Keeping nutrition high

Enabling a multistakeholder multisectoral approach to nutrition at the country level

About the toolkit

Many countries across the world, including half of Scaling Up Nutrition (SUN) Countries, are faced with the “triple burden” of malnutrition, i.e. scoring above thresholds for undernutrition, overweight & micronutrient deficiency simultaneously. Efficiently addressing this triple burden requires a multisectoral approach that ensures healthy diets, with enough food diversity ensuring the right balance of micronutrients, are not only available but...

The key sectors

Their role, what is expected from them, what is in it for them

In the context of nutrition, the term “sector” brings together a multiplicity of actors working in the public sphere, whose common feature is the public or not-for-profit nature of their activity. When we talk about a multisectoral approach to nutrition, we usually think of health, water, sanitation and hygiene, education, agriculture, social protection, employment & economic growth, gender equality & women’s empowerment and the environment, as well as cross-sectors such as budget, decentralisation, statistics and disaster risk reduction. 

 

The SUN Movement was launched in September 2010. It was jointly created by individuals from a range of governments, agencies and groups, who were concerned that rates of malnutrition in some countries were not decreasing despite economic growth. The food price crises of 2008 and publication of The Lancet first series on Maternal and Child Nutrition, added stimulus by highlighting the importance of good nutrition during the 1,000 days between pregnancy and two years, and providing strong evidence on how to effectively address malnutrition. By the end of 2010, four countries had indicated their intention to scale up nutrition. The number gradually rose to 65 countries and 4 Indian States in 2022 over the 3 phases of the Movement.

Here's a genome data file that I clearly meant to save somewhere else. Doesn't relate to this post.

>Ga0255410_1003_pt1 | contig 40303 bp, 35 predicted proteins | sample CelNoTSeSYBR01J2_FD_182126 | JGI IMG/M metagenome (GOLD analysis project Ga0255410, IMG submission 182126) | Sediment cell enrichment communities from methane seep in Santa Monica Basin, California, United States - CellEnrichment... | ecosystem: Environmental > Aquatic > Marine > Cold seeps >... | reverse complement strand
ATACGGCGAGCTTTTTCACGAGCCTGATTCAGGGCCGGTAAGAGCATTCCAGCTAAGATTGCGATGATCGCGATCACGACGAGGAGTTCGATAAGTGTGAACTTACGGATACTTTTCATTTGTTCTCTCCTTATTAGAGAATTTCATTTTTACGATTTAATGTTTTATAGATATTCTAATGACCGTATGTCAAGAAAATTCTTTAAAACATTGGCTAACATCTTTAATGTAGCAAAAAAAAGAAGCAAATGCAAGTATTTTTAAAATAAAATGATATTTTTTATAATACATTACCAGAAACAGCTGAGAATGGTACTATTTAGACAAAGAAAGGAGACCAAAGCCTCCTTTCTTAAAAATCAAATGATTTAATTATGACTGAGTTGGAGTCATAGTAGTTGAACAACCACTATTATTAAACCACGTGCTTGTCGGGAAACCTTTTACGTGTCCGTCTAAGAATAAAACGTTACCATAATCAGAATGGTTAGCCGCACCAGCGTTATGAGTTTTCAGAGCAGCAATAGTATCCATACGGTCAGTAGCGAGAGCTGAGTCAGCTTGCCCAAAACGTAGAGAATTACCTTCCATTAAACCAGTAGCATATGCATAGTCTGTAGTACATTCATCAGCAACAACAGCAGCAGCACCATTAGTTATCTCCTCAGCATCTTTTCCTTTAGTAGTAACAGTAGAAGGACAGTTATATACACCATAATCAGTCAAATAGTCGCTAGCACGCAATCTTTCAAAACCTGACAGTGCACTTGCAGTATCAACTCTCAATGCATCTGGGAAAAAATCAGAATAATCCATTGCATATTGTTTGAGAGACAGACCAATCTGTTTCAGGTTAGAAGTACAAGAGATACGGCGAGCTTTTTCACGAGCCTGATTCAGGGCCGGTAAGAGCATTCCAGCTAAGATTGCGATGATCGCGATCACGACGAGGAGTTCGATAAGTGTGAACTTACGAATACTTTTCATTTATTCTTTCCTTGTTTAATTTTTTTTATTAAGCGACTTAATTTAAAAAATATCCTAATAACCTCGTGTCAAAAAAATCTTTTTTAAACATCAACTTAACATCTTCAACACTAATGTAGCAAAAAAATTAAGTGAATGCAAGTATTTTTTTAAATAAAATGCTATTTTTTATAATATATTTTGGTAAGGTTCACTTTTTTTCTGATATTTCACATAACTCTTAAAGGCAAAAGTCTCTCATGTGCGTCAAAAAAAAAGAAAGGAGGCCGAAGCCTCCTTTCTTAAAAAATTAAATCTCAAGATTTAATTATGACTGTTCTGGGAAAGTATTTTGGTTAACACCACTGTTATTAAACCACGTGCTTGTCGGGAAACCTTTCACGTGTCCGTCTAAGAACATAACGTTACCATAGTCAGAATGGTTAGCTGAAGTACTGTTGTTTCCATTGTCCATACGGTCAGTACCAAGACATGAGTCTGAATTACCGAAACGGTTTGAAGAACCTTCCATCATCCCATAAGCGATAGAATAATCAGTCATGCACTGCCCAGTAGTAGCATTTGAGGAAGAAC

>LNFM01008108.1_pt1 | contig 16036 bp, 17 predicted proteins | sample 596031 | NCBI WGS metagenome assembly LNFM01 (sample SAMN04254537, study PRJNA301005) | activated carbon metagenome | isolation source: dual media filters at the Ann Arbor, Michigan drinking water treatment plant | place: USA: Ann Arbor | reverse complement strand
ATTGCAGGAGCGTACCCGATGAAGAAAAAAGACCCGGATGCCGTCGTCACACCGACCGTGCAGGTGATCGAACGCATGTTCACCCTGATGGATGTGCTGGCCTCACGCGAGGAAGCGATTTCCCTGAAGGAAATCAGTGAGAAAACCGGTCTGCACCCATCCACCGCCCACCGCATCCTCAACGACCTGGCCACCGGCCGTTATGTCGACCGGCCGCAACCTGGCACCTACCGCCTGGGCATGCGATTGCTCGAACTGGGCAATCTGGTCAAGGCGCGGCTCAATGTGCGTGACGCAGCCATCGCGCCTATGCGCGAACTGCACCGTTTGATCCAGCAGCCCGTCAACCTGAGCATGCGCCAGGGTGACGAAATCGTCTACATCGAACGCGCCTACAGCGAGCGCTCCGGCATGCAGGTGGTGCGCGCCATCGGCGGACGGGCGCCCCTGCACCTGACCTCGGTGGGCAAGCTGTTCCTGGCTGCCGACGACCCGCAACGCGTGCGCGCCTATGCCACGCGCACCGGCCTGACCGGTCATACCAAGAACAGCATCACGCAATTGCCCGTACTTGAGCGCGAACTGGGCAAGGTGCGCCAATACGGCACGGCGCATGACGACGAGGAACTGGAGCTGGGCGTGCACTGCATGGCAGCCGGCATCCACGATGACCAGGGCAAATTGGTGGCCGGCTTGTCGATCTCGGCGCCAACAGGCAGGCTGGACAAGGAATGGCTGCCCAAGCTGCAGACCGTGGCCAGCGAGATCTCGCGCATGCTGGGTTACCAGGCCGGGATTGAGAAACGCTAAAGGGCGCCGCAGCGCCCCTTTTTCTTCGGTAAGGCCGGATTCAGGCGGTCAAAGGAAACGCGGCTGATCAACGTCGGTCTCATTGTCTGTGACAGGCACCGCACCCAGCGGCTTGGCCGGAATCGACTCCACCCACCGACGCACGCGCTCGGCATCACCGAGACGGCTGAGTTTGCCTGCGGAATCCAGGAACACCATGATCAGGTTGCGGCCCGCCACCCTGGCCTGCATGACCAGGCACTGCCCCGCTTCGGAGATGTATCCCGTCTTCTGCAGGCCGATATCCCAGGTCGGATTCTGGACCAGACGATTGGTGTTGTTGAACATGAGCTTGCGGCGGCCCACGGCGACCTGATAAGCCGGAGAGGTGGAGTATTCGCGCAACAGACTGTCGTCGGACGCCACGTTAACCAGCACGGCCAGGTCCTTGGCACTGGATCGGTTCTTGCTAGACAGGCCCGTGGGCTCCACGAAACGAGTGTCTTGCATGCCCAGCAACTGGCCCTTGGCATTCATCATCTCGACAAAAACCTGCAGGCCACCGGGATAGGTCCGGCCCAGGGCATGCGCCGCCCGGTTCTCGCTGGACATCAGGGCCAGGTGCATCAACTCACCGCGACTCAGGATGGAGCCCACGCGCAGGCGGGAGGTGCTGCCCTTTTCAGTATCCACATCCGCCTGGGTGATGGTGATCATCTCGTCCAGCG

Since the inception of the Movement, the process of planning and implementing effective interventions through a multisectoral approach has been a priority. One of the key successes of SUN countries has been bringing together different stakeholders around common actions through the multi-stakeholder platform, which include sectoral representatives from various ministries, civil society representatives, donors and United Nations agencies, businesses, and the research community. Over the years, multi-stakeholder platforms have contributed to nutrition-specific and nutrition-sensitive interventions scale-up  by making  coordinated efforts to carry out the multisectoral planning process.

Overview: In this section, we will look into the various key sectors identified by the SUN Movement. These sectors have been established based on extensive feedback from SUN countries and various stakeholders involved in the Movement. The sectors we will be examining include:

For each sector, the SUN Movement has crafted specific messages to emphasize the importance of nutrition and encourage action from key stakeholders within these sectors.

However, it is crucial to recognize that this list of sectors is not exhaustive. The specific sectors that are of paramount importance may vary from country to country, depending on a wide array of factors. These factors can include the political context, the particular situation of each sector within the overall national development context, and other socio-economic and cultural determinants. Likewise, the key asks for each sector may also differ based on these contexts.

The objective of this section is not to present a one-size-fits-all solution, but to provide a foundation that you can adapt and tailor to your specific circumstances and requirements. Remember, the power of advocacy lies in its ability to resonate with the audience and their particular context. Let's begin exploring these sectors and their associated messages.